Statewide film festival celebrates Maine native Ford Feb. 1-10

WATERVILLE — More than a dozen arts and education organizations and independent cinemas in nine Maine cities have teamed up for John Ford | 125 Years a state-wide festival of screenings and related programs marking the 125th anniversary of the birth here of America’s most celebrated filmmaker.
John Ford | 125 Years, which will run from Feb. 1 to 10, is a project of Maine Film Center.

Winner of four Academy Awards as Best Director – a standing record – Ford was born in Cape Elizabeth, Feb. 1, 1894. He grew up in the Munjoy Hill part of Portland, the son of Irish immigrants. The experiences of his immigrant roots permeates the characters, music, sensibilities and sentiments of his films.
Ford directed over 140 silent and sound films covering a diverse array of subjects and categories, an incredible number compared to the output of today’s directors. While he was said to introduce himself with “My name is John Ford; I make westerns,” none of his four directing Oscars (or two other Oscars for documentaries) was in the genre for which he became most famous.
“Consciously or not, many filmmakers today have been influenced by Ford; his westerns in particular are touchstones for cinematic language and storytelling,” said Mike Perreault, executive director of Maine Film Center.
In addition to MFC, festival participants include Maine Historical Society; Abbe Museum in Bar Harbor; Farnsworth Art Museum in Rockland; Waterfall Arts in Belfast; the Alamo (Bucksport), Colonial (Belfast), Criterion (Bar Harbor), Eveningstar (Brunswick), Lincoln (Damariscotta) and Strand (Rockland) cinemas; Waterville Opera House; and the cinema studies departments at Bates, Bowdoin and Colby colleges.
“Ford’s a towering Maine figure so we all agreed this milestone shouldn’t pass without recognition from his home state,” Perreault said. “Another MFC program is our annual Maine Student Film & Video Conference, which brings together 250 middle and high school filmmakers and educators. It’s powerful inspiration for these students to learn that such a historic filmmaker emerged from right here in our state.”
Ford made nine pictures in Arizona’s Monument Valley, single-handedly establishing that location as synonymous with Hollywood westerns. Three of these Monument Valley westerns – generally considered among his best – will play on consecutive days during the festival: The Searchers (Feb. 2, Rockland), Stagecoach (Feb. 3, Bar Harbor) and My Darling Clementine (Feb. 4, Brunswick).
All four films for which Ford won the Oscar as Best Director are included in the series: The Grapes of Wrath (Feb. 5, Edmund S. Muskie Room, Bates College, Lewiston), The Quiet Man (Feb. 6, Damariscotta), How Green Was My Valley (Feb. 8, Belfast) and The Informer (Feb. 9, Waterville).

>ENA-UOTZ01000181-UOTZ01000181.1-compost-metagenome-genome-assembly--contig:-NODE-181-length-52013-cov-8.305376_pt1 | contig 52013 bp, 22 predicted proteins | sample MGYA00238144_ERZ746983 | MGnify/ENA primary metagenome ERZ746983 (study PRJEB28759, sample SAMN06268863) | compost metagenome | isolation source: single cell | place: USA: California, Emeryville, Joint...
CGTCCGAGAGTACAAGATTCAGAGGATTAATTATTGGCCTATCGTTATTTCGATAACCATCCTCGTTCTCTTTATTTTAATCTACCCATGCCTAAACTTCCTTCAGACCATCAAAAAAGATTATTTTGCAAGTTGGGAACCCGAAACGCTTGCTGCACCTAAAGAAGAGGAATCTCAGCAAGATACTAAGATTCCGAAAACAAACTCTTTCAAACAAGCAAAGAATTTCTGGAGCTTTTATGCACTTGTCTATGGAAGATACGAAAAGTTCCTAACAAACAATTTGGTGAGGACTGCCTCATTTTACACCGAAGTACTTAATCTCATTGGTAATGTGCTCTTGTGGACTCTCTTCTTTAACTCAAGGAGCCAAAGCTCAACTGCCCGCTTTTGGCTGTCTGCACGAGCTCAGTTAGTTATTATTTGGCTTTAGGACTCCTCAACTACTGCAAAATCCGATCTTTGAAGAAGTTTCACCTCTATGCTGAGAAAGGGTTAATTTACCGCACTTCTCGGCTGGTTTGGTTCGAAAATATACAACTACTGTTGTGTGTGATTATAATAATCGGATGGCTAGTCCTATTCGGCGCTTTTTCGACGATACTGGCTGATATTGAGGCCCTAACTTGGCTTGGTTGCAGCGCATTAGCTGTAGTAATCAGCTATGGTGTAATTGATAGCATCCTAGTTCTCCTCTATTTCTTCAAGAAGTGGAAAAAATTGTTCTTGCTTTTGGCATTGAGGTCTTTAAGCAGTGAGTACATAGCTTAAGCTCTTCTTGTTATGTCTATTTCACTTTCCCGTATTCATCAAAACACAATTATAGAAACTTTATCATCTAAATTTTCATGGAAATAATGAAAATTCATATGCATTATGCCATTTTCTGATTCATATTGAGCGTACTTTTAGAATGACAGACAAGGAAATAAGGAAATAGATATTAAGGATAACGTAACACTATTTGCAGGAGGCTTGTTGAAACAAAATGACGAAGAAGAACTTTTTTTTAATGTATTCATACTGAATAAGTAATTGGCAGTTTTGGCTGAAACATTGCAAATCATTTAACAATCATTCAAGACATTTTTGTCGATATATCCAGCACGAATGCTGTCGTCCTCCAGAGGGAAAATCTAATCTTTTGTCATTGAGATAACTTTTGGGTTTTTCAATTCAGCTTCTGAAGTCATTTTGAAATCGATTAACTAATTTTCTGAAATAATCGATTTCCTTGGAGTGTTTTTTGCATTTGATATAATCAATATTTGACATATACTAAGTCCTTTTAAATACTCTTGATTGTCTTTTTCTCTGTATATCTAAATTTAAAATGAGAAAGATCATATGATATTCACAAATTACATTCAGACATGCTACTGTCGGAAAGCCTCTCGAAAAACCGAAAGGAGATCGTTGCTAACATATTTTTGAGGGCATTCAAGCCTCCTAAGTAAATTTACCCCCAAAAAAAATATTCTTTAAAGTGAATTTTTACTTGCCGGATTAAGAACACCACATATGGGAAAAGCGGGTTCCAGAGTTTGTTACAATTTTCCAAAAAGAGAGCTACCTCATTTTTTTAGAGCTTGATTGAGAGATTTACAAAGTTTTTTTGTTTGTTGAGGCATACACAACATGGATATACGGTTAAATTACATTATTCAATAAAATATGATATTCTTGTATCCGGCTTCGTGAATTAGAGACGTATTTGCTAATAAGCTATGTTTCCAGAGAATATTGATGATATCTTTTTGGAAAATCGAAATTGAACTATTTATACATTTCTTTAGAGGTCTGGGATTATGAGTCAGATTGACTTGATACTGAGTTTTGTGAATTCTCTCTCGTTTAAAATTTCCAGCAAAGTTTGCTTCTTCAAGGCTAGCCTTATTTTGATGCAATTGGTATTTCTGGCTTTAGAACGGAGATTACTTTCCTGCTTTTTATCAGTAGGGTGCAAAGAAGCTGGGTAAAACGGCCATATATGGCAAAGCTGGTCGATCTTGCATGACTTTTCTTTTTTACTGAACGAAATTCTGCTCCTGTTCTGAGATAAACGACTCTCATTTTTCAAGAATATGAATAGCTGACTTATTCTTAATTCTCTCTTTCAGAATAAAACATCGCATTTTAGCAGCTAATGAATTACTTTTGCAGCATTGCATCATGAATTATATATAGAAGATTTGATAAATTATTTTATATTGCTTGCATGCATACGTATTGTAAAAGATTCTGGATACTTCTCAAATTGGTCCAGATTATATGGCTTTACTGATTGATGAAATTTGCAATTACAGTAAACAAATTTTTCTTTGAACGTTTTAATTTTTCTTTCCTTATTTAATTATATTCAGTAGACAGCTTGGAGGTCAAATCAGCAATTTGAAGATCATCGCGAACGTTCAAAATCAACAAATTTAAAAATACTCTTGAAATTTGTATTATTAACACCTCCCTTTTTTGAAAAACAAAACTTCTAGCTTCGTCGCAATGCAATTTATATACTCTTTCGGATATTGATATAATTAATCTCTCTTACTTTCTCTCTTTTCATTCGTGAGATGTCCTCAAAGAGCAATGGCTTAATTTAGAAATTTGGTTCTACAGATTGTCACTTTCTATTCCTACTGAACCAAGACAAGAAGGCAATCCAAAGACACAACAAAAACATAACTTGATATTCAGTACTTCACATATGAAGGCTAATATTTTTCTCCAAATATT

During World War II, Ford was a commissioned Naval Reserve officer supervising a team of filmmakers in the OSS Field Photographic Unit and overseeing production of more than 80 training and documentary films, including two Oscar winners he directed: December 7 (with Gregg Toland) and The Battle of Midway (on which Ford earned a Purple Heart while personally photographing the actual fighting).
Shortly after his discharge from active military service Ford made They Were Expendable (Feb. 7, Bucksport) about PT boat warfare in the Pacific, produced with extensive Navy Department support. Ford’s screen credit: “Directed by John Ford, Captain, USNR.”
Closing out the festival on consecutive nights in Waterville, Feb. 9 and 10, are two films each presenting the same story but from very different perspectives: Ford’s The Informer (Feb. 9), based on Liam O’Flaherty’s novel of the same name, set in 1920s Dublin during the aftermath of the Irish Civil War, and Jules Dassin’s Uptight (Feb. 10) which transfers settings and characters from O’Flaherty’s book to the 1960s Black Power Movement.
Ford was generally condescending of being portrayed as anything other than just a movie director, but this simple description is betrayed by the breadth, substance, style, and scale of his films.
The New Yorker’s Richard Brody says Ford was also “the greatest American political filmmaker.” Within Hollywood Ford was considered a staunch “Roosevelt Democrat,” but in 1947 Ford referred to himself as a “Maine Republican.”
Regardless of political affiliation, John Ford | 125 Years will revisit Ford’s most seminal works and offer audiences the opportunity to re-examine his films in the context of today’s cultural and political landscape.
Author Stanley Crouch writes that “Ford was surely patriotic but not in a simple way; his best work always contains a celebration of the nation and its mythologies as well as its inherent troubles. Ford understood that America’s essential anti-aristocratic attitude was good as long as it was heroic and possessed of a sacrificial sense of duty.”
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